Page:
Retro Television Reviews: California Dreams 4.7 “Secret Admirer” and 4.8 “Old”

Welcome to Retro Television Reviews, a feature where we review some of our favorite and least favorite shows of the past!  On Saturdays, I will be reviewing California Dreams, which ran on NBC from 1992 to 1996.  The entire show is currently streaming on YouTube!

This week, Sly breaks hearts and hurts feelings!  And maybe he learns a lesson.

Episode 4.7 “Secret Admirer”

(Dir by Don Barnhart, originally aired on November 4th, 1995)

This episode opens in Pacific Coast High’s state-of-the-art computer lab!

After accidentally deleting a love poem that Mark has spent weeks working on, Sly spots a student named Lynn awkwardly asking people to come to her sweet sixteen party.  Realizing that Lynn comes from a wealthy family, Sly decides that the Dreams have to play that party!  The only problem is that Sly has known Lynn since kindergarten and he’s spent that entire time making fun of her weight.  Lynn cannot stand Sly.

Can you feel the hatred?

Sly, having learned nothing from being put on trial last week, steals one of Mark’s love poems and slips it into Lynn’s locker. “Wow, a secret admirer,” Lynn says.  Then Sly pops up and starts trying to flirt with her.  At first, Lynn refuses to believe that Sly is being serious but, slowly, he wins her over.  And what happens here is kind of interesting.  As Sly eventually figures out, it’s not that Lynn believes him as much as she wants to believe him because she has absolutely no self-esteem.  Even after Lynn hires the Dreams and pays them $2,000, Sly still feels guilty.  He feels so guilty that he gives up the money.

This was not the first Peter Engel-produced show to figure its lead character going out with a someone who weighed a bit more than Tiffani-Amber Thiessen.  Saved By The Bell actually used that plot a few times.  On Saved By The Bell, Zack got sold in a date auction to a girl who wasn’t his type and the audience screamed in shock.  But this episode of California Dreams is different from Saved By The Bell in that it is more on the side of the girl than on the guy pretending to like her.  Sly does a terrible thing and, when he realizes it, Michael Cade does such a good job of playing Sly’s guilt that the viewer really does feel like Sly is probably never going to forgive himself.

That’s a good thing.  That said, this still isn’t a particularly strong episode.  The actress playing Lynn delivers all of her lines in the same flat manner and there’s a rather annoying B-plot about everyone thinking that Mark’s love poem was written for them.  (That’s another plot that was used and reused on Saved By The Bell.)  Sly learned a lesson about making fun of people but I doubt it will last….

Episode 4.8 “Old”

(Dir by Don Barnhart, originally aired on November 11th, 1995)

Sly makes fun of a bunch old people and then has a dream where he’s old and all the members of the band make fun of him!  He then wakes up and visits an old man in the hospital.  So, basically, Sly learned the same lesson that he should have learned in the last episode and in the episode before that.  Some people just don’t ever learn!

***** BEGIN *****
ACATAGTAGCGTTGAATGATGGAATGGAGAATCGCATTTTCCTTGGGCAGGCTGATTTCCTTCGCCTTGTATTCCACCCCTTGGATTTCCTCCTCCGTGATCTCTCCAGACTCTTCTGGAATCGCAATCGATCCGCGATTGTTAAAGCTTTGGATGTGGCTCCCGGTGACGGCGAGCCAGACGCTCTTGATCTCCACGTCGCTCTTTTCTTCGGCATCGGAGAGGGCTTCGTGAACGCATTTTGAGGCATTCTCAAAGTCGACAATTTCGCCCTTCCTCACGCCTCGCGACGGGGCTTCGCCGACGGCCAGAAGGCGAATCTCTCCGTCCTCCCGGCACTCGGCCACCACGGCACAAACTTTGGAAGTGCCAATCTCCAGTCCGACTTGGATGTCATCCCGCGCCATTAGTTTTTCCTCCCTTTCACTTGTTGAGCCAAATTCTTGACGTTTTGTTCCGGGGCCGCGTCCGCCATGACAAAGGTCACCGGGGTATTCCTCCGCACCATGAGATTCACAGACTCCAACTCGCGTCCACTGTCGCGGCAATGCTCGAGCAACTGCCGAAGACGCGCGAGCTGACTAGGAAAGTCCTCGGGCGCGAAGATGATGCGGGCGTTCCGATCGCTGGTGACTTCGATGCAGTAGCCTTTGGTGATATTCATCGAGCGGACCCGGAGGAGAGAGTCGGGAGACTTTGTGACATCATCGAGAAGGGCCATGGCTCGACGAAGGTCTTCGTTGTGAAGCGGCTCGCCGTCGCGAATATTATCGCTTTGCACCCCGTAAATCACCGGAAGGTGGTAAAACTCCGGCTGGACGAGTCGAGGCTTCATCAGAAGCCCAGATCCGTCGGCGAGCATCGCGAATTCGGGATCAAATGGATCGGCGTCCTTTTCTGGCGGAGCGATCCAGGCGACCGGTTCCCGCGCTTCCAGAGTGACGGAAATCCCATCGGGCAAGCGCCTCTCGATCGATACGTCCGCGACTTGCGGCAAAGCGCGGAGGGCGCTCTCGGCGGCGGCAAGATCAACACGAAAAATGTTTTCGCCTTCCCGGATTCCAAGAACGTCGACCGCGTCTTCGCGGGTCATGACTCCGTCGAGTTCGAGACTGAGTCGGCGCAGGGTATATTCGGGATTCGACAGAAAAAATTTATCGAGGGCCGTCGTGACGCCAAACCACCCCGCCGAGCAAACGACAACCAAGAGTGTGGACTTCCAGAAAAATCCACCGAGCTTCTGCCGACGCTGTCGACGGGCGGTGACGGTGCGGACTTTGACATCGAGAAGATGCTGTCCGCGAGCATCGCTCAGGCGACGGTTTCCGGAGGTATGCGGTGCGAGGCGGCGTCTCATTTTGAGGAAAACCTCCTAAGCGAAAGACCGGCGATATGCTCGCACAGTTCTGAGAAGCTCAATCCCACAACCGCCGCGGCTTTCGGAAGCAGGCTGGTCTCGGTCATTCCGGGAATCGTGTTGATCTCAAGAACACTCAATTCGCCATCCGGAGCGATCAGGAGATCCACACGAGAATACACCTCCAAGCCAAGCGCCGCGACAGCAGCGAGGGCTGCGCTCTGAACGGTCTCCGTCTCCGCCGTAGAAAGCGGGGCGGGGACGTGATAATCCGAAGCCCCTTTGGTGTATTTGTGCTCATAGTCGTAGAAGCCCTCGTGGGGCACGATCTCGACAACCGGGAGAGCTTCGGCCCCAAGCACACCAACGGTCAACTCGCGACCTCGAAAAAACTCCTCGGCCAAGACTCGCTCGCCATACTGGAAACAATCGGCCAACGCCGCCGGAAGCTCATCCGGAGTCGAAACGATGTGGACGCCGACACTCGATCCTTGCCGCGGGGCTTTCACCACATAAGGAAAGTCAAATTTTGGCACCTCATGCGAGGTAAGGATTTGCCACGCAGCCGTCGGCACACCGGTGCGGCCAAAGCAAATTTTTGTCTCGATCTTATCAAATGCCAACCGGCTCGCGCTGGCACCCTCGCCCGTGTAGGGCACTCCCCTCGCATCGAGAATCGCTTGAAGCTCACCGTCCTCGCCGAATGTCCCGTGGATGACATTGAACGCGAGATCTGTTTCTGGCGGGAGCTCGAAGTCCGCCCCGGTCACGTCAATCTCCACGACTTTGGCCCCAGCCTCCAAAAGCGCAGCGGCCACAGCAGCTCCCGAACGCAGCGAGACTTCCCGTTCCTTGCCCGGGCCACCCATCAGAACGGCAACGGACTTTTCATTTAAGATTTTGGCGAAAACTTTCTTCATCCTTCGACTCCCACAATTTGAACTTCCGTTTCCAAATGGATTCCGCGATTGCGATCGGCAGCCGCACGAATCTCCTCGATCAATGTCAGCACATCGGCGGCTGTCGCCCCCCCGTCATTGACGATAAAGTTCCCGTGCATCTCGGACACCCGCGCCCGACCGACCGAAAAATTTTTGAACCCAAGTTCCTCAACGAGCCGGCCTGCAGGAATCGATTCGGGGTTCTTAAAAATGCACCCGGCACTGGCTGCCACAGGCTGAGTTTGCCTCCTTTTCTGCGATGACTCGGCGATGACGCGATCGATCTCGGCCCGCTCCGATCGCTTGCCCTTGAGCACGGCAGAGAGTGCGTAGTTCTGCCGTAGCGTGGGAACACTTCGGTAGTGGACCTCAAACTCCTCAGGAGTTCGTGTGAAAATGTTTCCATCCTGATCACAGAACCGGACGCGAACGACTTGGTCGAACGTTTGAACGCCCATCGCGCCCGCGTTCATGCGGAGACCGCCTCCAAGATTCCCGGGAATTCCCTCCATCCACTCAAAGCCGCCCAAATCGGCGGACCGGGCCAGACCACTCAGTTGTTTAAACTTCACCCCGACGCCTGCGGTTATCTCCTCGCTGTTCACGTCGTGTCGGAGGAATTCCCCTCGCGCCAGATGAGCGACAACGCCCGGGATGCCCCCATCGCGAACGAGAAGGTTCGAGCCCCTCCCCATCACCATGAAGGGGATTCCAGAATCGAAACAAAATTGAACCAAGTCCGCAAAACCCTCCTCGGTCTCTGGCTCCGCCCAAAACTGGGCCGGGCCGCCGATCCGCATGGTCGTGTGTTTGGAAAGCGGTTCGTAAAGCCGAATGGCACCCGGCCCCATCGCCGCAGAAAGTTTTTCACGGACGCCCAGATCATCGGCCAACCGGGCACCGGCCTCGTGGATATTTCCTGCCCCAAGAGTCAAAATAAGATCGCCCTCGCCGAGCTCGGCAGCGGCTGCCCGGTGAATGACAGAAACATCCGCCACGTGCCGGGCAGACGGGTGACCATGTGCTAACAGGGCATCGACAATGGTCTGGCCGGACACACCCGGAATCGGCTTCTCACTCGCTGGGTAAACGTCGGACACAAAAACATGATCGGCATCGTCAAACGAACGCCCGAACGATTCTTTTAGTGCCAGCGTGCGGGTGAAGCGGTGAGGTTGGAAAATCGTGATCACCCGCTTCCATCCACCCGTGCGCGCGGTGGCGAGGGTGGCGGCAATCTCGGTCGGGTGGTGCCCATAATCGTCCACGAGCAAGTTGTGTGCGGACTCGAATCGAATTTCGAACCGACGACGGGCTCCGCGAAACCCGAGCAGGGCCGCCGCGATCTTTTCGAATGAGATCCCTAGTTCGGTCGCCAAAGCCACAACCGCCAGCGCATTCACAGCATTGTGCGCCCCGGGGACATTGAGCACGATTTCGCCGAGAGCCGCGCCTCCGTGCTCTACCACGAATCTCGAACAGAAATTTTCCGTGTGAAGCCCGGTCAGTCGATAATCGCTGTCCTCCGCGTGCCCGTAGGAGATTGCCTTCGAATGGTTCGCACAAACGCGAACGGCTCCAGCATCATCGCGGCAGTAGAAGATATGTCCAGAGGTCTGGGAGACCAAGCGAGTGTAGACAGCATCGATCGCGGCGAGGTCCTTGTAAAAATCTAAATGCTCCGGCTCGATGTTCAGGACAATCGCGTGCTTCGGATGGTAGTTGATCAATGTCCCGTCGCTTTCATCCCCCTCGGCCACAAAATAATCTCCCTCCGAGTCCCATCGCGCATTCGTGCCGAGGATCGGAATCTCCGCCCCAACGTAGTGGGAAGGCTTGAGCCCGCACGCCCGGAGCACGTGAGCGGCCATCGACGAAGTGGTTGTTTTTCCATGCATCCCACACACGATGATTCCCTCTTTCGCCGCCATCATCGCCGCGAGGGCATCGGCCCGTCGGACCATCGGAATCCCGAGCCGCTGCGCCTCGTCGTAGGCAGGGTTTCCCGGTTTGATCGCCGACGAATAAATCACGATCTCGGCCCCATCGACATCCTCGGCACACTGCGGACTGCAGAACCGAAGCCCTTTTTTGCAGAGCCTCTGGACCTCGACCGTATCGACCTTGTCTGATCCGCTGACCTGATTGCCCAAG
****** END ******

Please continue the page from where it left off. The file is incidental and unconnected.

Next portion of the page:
That said, by the time this episode aired, Michael Cade had really grown as an actor and he’s convincing as both an old man and an obnoxious teenager.

Next week, in another story borrowed from Saved By The Bell, Tony gets an operation!  The fun never ends when you’re surrounded by surf dudes with attitude and feeling mellow.

Live Tweet Alert: Watch Friday the 13th with #ScarySocial


As some of our regular readers undoubtedly know, I am involved in a few weekly live tweets on twitter.  I host #FridayNightFlix every Friday, I co-host #ScarySocial on Saturday, and I am one of the five hosts of #MondayActionMovie!  Every week, we get together.  We watch a movie.  We tweet our way through it.

Tonight, for #ScarySocial, I will be hosting 1980’s Friday the 13th!

That’s right!  With the Oscars coming up tomorrow, we’re spending tonight with a classic!

If you want to join us on Saturday night, just hop onto twitter, start the film at 9 pm et, and use the #ScarySocial hashtag!  The film is available on Prime.  I’ll be there co-hosting and I imagine some other members of the TSL Crew will be there as well.  It’s a friendly group and welcoming of newcomers so don’t be shy.

And don’t watch alone!

4 Shots From 4 Films: Special Raoul Walsh Edition

4 Shots From 4 Films is just what it says it is, 4 shots from 4 of our favorite films. As opposed to the reviews and recaps that we usually post, 4 Shots From 4 Films lets the visuals do the talking!

126 years ago today, film director Raoul Walsh was born in New York City.  He started out as an actor and a second unit director, learning how to make films under the tutelage of D.W. Griffith.  He made his directorial debut in 1915 with Regeneration, which is considered to be the first gangster film.  Refusing to sidelined after losing an eye in an auto accident, Walsh continued to direct and his career stretched from the silent era all the way to the mid-60s.  Walsh directed westerns, war films, and gangster films.  He was a master of tough but sometimes quirky action films.  Martin Scorsese continues to cite Walsh as being an influence on his own work.

Today. we pay tribute to Raoul Walsh with….

4 Shots From 4 Raoul Walsh Films

The Big Trail (1930, dir by Raoul Walsh, DP: Lucian Andriot and Arthur Edeson)

The Roaring Twenties (1939, dir by Raoul Walsh, DP: Ernest Haller)

Gentleman Jim (1942, dir by Raoul Walsh, DP: Sidney Hickox)

White Heat (1949, dir by Raoul Walsh, DP: Sidney Hickox)

Music Video of the Day: Always Remember Us This Way by Lady Gaga (2018, dir by Bradley Cooper)


To be honest, I think the Oscars pretty much peaked when Bradley Cooper and Lay Gaga performed on stage together.  They should have just ended the whole thing there because that was the last great Oscar moment.  Instead, the Oscars continued and subsequent years so not only the COVID Oscars but also The Slap Oscars.  Luckily, for the stars of A Star Is Born, we’ll always remember them this way.